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Blackout capital hopes for turnaround

Power cuts rile every citizen
Children are forced to study in candlelight during a power cut in Kokar, Ranchi, last week.

Raj Kumar   |   Ranchi   |   Published 06.07.19, 06:55 PM

Frequent blackouts continued to test the patience of residents in the capital even as the chief minister issued a stern order on Friday asking the state power officials to improve the electricity supply by July 31 in Ranchi and in three months across the state or heads will roll.

Since May, the state capital has been facing blackouts — long hours of outage or power tripping almost every hour — across all areas, including the upscale ones.

Sumita Sinha, a homemaker who lives in the Purulia Road locality of the capital, said she was fed up with the “tripping”. “One doesn’t get even one hour of continuous power supply during the day when a lot of work has to be done. Who will compensate if my household gadgets such as washing machines and microwave stop working due to frequent power outages?”

A young resident of Morabadi preparing for competitive examinations, Debu Mukherjee, echoed Sinha saying he could study throughout the night last Tuesday. “In Morabadi area, there was no power throughout the night. I was thinking whether I live in 21st century or in the stone age,” Debu said.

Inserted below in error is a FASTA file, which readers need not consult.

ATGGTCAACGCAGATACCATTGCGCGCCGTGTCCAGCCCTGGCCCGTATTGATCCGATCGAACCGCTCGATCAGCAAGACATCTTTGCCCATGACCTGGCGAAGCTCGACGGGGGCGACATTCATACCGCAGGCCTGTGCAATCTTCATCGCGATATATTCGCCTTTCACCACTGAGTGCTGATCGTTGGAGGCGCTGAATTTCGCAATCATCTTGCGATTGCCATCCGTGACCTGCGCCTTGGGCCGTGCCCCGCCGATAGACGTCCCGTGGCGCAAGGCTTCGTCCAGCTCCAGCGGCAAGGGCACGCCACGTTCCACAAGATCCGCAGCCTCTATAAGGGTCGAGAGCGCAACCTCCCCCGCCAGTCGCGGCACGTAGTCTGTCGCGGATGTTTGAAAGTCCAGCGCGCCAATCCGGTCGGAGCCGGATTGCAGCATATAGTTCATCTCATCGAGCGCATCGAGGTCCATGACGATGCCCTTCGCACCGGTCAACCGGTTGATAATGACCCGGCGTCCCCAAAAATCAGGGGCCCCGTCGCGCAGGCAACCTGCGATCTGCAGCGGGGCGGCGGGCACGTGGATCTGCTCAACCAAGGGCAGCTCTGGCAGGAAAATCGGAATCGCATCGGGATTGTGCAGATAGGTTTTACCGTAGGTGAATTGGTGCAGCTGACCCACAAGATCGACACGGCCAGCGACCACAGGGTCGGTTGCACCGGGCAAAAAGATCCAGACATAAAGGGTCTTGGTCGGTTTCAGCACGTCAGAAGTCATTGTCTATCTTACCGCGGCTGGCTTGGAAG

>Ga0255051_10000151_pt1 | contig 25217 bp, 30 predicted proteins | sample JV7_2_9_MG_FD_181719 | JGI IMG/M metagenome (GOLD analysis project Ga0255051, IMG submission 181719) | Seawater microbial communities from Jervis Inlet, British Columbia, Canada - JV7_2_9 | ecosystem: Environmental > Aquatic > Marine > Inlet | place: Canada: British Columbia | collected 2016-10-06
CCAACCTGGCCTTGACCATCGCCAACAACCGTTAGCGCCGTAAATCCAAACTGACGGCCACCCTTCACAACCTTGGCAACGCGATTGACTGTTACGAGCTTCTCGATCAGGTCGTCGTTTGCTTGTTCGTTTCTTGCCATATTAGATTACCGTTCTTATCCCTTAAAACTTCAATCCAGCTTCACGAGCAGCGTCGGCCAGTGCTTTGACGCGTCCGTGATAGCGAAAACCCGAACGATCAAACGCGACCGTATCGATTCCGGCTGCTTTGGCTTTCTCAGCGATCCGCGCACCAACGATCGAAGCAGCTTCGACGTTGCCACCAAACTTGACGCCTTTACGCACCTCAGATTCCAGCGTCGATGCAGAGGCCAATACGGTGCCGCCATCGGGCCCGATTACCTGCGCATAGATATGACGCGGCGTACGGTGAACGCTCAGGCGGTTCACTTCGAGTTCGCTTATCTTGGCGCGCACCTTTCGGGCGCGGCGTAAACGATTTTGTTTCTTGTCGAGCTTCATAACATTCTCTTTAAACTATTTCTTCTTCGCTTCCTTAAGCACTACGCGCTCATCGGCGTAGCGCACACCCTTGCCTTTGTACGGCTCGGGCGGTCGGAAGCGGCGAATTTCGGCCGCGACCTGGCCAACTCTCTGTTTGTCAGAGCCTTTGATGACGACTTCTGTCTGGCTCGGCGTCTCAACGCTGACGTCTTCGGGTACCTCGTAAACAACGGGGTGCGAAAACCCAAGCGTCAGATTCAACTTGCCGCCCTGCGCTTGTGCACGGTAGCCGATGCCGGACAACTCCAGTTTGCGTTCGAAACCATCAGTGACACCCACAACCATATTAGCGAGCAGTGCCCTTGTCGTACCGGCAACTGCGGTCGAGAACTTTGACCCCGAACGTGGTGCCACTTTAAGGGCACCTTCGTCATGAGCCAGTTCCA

A resident from Dhurwa’s Sector II in HEC Township, Nand Kishore Singh, said he had a harrowing time last week. “After 15 hours of non-stop blackout on Wednesday, I tried to find out the reason. JBVNL workers said the transformer had burnt and it will take at least two days to restore power,” Singh said.

Small irritants happen every day, Piska More resident Deepak Mahto said: “I remember recently there was no power in my locality from 10.30am to 1.30pm on a day my whole family and I had to attend a function. We have an electric iron but could not get clothes pressed at home. I had to hunt for a press-wala to get our clothes ironed and had to pay him Rs 200.”

Jharkhand Bijli Vitran Nigam executive engineer Rajesh Kumar Mandal defended the power supply company saying during monsoon, some “local problem” does crop up but each situation is handled and power restored without much delay.

“Monsoon is not like summer. The load is less. There is no major problem except when branches of trees fall on overhead wires or an insulator is hit by lightning. We are cutting branches of trees leaning on overhead wires,” Mandal said, adding they were trying to ensure zero power cut in the city. “Many areas of Kanke and Upper Bazar get not less than 23 hours of power,” he claimed.

On Friday, CM Das said July 31 was the deadline to power companies to improve transmission and other glitches in the capital.

“Deliver or get ready to be replaced,” the CM is learnt to have said while chairing the review meeting of the energy department at the state secretariat.

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